The Textile Museum in Washington D.C. is exhibiting
28 rarely seen items from their permanent collection.
Many of the items shown were acquired by the museum's
founder , George Hewitt Myers and you can click on the link
below for details.
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Mr. Myers had a very interesting bookplate etched by
Livia Kadar (1894-1985). She was originally from Hungary
and settled in the U.S. I do not know of any other bookplates she designed.
Click on Images to Enlarge
Several days ago I wrote about rabbits on bookplates. Trish, one of my readers wrote to tell me that she was fond of rodents and did I know of any bookplates with mice or rats.Well Trish it just so happens I found one .It was designed by the American wood engraver Richard E. Horton in 1990 for a collector(of bookplates).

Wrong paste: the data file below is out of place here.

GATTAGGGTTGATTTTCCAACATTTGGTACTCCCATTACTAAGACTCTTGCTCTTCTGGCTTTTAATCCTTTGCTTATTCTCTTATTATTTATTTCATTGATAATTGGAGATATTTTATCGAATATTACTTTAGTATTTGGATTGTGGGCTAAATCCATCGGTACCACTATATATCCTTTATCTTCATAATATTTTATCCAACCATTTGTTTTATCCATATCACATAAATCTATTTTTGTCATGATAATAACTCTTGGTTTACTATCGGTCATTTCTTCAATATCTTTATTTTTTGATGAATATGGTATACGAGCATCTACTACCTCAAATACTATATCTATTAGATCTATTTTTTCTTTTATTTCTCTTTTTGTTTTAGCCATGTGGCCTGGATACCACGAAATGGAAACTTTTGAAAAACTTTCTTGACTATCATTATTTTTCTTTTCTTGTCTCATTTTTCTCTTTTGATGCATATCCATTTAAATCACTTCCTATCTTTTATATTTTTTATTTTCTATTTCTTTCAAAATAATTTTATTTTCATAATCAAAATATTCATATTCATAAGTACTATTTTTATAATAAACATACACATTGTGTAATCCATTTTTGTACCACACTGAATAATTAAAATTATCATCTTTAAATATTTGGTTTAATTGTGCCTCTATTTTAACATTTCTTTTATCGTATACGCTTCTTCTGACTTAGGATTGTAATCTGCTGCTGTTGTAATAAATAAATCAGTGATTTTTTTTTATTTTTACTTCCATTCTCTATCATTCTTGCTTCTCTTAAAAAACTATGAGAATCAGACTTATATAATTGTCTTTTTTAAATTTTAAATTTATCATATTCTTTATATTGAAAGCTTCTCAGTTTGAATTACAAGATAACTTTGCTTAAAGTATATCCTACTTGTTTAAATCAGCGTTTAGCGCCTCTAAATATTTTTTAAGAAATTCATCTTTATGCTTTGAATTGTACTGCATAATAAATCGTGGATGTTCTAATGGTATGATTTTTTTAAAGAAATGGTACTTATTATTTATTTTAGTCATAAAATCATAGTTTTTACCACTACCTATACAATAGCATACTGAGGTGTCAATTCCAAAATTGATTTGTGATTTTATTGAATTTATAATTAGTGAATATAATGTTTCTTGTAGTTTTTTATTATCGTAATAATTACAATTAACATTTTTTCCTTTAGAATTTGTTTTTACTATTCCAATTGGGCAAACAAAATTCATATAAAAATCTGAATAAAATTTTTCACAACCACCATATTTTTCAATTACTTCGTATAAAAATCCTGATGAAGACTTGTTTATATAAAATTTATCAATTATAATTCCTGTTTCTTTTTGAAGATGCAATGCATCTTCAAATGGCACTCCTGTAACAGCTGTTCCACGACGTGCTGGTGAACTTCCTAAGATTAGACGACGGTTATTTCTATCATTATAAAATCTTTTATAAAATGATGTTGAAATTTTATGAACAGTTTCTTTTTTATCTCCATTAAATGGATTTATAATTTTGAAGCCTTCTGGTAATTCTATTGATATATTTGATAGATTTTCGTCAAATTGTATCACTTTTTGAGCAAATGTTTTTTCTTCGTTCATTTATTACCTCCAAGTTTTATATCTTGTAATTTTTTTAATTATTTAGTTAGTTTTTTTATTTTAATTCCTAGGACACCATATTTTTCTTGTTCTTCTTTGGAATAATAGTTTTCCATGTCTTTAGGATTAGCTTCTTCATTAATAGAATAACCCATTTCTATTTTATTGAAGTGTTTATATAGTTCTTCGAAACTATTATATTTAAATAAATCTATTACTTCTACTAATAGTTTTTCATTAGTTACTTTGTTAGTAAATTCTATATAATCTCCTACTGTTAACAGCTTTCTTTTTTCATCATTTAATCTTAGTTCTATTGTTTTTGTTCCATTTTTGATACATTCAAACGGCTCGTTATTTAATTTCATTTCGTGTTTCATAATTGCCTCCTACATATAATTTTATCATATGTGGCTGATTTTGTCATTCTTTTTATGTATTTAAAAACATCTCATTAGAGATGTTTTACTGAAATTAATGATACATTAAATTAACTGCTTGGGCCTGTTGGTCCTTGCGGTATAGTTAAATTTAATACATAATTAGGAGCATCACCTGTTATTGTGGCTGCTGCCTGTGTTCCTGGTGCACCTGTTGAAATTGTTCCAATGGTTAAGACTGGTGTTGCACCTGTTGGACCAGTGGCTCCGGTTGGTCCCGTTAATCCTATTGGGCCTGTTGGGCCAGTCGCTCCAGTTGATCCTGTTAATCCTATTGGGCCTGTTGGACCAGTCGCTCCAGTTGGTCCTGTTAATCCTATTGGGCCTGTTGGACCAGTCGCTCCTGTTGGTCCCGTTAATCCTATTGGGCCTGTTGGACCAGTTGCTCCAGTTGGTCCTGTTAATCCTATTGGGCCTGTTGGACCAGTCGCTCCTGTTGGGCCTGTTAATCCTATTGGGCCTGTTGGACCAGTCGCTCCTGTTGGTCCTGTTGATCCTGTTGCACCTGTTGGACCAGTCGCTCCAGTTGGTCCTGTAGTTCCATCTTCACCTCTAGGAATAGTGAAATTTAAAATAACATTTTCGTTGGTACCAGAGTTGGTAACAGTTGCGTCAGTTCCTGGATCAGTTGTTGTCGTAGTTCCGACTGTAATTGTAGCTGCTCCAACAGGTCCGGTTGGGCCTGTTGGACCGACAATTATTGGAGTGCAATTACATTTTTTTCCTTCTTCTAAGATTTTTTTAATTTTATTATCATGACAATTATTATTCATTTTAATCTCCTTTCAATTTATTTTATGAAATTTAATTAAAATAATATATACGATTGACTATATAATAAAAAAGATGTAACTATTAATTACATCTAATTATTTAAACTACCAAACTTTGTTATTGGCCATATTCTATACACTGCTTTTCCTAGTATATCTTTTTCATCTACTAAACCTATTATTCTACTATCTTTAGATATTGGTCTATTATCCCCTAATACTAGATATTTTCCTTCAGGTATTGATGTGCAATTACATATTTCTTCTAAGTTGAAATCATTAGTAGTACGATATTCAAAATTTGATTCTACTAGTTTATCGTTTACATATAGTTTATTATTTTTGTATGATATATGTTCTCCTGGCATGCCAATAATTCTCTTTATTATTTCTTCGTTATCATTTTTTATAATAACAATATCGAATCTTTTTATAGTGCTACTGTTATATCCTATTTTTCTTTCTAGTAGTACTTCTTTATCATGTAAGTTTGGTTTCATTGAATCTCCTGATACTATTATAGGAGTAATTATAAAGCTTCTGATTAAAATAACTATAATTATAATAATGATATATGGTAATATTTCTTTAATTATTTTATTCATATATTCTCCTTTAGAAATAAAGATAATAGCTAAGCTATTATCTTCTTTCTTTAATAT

If I find any others I will post them.
This got me to thinking about other critters one does not usually associate with bookplates and I will be adding images throughout the week.
Gnats: The image is actually that of a mite, Sarcoptes Scabei , which causes Scabies. Reuben Friedman wrote about Napoleon's battle with the affliction in The Emperor's Itch .
Light Bulbs: When I was a kid, Dick Tracy, in the Sunday comics had a wristwatch telephone . The concept was so futuristic that most people did not think they would see such a device in their lifetime. Now things well beyond wristwatch communicators are readily available and our sense of wonderment has been dulled by the speed of progress.
I mention that because there was a time when the light bulb was an object of awe. So much so , that they were depicted in bookplates. Two examples are illustrated . Both were done in the 1890's
E. D. French engraved the Connell plate in 1897 and Thomas Erat Harrison designed the Electrical Standardizing Testing And Training Institution plate in 1891.
Do click on the image to enlarge it as the detail on both is remarkable.